Republic Day (Armenia)
Republic Day is a national holiday in Armenia marking the anniversary of the First Armenian Republic in 1918. It is celebrated with fireworks, torchlight marches and parties, it is considered to be the national day of Armenia. Shortly after the start of WW1 the Ottoman Empire began forcible expulsion of Armenians from the empire. Women and elderly people were forced to leave Armenia and go to Syria and Russia. 1 to 1.5 million people were killed in. Following the genocide, the Armenian National Council Declared its sovereignty on 28 May 1918. Armenia was proclaimed an independent republic on May 28, 1918; the republic experienced massive hunger, a massive influx of refugees. The republic was short lived, as of December 2, 1920, the Red Army entered Armenia and it was proclaimed it a Soviet Republic. Armenia regained its independence as the current Republic of Armenia in 1991; the Republic of Armenia celebrated its first Republic Day with a parade on Republic Square, led by Lieutenant General Norat Ter-Grigoryants.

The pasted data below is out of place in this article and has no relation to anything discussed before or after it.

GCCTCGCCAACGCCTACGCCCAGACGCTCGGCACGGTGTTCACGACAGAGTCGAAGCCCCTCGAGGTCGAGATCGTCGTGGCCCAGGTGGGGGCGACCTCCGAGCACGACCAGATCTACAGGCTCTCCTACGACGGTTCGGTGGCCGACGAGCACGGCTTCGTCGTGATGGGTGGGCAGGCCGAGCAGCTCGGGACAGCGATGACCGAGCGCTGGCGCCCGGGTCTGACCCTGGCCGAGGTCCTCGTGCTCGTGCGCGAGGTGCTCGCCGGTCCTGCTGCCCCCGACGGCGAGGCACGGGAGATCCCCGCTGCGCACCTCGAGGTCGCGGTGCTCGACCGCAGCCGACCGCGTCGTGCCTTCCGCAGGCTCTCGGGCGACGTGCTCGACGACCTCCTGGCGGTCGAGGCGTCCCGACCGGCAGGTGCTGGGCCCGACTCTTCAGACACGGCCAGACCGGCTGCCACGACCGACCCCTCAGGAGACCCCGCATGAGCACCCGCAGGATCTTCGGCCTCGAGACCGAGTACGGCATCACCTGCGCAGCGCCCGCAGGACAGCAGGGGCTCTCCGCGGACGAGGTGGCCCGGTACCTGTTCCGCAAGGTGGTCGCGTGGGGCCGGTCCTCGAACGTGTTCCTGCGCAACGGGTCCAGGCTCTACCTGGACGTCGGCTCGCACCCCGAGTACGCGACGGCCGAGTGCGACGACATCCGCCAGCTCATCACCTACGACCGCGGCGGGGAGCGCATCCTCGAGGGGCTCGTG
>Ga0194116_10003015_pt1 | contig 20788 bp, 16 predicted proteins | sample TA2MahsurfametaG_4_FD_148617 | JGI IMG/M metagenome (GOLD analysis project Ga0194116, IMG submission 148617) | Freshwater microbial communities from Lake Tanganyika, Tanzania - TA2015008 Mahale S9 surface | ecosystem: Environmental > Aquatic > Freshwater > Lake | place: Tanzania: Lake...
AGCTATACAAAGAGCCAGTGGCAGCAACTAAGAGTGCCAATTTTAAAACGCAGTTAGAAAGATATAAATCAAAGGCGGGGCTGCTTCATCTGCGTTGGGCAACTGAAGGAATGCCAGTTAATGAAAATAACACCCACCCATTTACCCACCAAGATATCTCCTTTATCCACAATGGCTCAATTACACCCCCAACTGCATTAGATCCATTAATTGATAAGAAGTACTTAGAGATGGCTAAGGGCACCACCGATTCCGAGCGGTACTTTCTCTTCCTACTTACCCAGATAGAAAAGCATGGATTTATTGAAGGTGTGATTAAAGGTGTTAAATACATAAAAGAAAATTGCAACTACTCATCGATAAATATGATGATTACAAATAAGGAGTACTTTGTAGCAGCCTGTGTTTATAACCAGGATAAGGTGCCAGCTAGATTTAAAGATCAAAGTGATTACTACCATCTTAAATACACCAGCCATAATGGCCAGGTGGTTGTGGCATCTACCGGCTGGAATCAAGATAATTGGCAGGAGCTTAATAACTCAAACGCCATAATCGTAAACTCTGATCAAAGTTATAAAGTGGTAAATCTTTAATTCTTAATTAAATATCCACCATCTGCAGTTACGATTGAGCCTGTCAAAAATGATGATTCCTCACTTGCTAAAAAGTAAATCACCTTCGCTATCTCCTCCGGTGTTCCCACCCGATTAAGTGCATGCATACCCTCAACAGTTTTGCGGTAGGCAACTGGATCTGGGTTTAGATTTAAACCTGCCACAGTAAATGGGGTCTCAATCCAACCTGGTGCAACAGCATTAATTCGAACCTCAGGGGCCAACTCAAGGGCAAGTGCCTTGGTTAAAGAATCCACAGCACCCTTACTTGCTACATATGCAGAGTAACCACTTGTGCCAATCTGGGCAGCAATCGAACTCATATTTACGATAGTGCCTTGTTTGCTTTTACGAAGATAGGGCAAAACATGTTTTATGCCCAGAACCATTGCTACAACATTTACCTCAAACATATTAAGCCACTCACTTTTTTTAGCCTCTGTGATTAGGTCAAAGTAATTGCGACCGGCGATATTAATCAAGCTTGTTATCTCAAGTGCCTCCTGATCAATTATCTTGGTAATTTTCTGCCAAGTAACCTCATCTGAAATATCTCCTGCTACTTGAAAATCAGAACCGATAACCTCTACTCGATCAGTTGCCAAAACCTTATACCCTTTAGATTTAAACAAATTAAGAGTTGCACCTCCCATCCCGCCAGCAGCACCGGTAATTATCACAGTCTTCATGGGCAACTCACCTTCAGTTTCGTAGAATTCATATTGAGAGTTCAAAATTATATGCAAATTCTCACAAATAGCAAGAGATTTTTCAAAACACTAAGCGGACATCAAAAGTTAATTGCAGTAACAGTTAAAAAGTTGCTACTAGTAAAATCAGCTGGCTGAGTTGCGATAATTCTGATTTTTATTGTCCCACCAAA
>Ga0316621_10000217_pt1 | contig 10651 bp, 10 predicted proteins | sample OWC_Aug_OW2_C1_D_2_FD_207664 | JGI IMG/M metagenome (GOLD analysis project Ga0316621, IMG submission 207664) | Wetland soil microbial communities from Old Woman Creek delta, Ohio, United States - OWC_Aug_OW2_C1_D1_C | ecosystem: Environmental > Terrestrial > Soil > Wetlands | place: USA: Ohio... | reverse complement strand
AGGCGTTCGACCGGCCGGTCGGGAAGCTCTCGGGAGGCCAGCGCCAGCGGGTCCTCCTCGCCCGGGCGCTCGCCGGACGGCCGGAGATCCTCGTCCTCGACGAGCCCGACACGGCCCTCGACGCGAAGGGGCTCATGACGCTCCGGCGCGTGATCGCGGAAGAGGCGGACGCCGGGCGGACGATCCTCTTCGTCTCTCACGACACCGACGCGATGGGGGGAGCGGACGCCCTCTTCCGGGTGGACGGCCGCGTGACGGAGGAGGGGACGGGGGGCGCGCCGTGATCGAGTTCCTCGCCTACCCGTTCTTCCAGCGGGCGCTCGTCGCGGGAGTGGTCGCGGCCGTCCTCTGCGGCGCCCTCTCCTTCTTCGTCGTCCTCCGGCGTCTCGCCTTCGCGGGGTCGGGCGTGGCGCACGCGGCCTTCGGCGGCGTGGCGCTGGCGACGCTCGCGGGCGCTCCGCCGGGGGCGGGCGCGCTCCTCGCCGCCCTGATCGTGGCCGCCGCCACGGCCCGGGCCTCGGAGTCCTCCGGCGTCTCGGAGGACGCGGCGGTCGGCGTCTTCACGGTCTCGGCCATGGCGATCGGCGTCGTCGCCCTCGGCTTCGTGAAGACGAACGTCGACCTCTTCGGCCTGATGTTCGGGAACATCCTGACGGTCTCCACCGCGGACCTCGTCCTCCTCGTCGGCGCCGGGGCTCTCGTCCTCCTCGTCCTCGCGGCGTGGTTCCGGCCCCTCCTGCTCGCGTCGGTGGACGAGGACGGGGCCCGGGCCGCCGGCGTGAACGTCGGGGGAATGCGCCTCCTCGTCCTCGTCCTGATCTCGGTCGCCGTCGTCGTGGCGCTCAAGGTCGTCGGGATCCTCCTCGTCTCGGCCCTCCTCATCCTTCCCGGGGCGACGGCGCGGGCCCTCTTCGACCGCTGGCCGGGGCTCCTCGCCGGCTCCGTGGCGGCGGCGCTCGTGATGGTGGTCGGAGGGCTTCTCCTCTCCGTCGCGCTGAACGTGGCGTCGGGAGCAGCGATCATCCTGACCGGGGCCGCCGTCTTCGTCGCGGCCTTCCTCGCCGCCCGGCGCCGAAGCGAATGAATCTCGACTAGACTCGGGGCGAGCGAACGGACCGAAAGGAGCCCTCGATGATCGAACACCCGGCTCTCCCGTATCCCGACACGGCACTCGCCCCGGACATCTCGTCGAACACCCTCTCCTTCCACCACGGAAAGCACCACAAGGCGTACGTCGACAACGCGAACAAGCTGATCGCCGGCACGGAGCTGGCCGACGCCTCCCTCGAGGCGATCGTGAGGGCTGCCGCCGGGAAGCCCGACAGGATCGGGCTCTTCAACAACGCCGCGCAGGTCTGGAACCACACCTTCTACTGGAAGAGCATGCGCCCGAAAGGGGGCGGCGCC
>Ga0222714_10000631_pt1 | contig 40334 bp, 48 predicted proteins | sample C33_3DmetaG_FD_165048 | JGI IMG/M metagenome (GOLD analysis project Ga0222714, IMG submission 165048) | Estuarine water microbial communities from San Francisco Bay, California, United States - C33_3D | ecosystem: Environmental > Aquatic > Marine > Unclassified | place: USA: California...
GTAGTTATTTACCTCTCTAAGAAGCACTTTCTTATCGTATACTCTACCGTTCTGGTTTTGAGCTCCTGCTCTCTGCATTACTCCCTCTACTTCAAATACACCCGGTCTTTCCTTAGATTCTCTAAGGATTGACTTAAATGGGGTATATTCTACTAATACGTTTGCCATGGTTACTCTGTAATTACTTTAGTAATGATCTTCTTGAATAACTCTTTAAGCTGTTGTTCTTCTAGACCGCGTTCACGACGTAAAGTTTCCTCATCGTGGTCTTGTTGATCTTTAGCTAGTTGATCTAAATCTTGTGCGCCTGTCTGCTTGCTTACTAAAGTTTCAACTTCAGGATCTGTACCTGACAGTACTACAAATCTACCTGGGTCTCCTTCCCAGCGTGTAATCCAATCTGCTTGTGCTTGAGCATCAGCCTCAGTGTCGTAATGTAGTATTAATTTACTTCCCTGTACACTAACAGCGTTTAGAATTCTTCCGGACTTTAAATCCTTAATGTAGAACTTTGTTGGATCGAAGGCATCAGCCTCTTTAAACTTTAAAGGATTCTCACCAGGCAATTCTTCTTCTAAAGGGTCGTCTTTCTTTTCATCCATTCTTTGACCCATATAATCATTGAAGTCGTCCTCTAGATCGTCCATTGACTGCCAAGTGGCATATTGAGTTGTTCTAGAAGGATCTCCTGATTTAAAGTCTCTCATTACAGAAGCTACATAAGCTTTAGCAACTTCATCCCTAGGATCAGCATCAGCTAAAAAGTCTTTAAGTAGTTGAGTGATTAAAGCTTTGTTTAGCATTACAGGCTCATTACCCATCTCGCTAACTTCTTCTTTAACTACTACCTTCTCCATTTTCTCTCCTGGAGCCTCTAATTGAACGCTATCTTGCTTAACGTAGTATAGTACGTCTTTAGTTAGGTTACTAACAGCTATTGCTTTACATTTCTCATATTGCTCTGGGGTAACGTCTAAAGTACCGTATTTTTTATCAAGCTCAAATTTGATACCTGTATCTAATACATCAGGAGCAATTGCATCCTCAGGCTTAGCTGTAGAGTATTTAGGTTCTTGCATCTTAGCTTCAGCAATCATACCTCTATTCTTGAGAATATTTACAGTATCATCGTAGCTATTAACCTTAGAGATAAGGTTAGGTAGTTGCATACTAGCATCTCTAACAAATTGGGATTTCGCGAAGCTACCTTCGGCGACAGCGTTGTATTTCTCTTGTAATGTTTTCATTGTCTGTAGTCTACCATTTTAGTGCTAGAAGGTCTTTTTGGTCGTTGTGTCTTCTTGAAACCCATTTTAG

The Republic Day celebrations conicide with the anniversary of the Battle of Sardarabad, which pushed the invading Ottoman Army out of Armenia. Every year, the President of Armenia, the Prime Minister of Armenia, the President of Artsakh visits the Sardarapat Memorial to lay a wreath at the monument. Many cultural and military events take place on Republic Day. 2018 marked the centennial of the founding of the First Armenian Republic. Armenia will spend 618 million Dram on events marking the anniversary; the ceremonies were attended by the President Armen Sarkissian, Prime Minister Nikol Pashinyan, President of Artsakh Bako Sahakyan, Catholicos of All Armenians Karekin II. A ceremonial military parade was held at the memorial, which featured hundreds of soldiers dressed in military uniforms from the First Armenian, Soviet Army uniforms from World War II, as well as veterans of the Nagorno-Karabakh War. Armenia Marks Republic Day With Military ParadeՀեծելազորից մինչեւ «Սմերչ». Զինվորական շարանցում՝ Հայաստանի եւ Արցախի ԶՈՒ-ի մասնակցությամբ The First Republic Day Parade in 1992, Part 1 and Part 2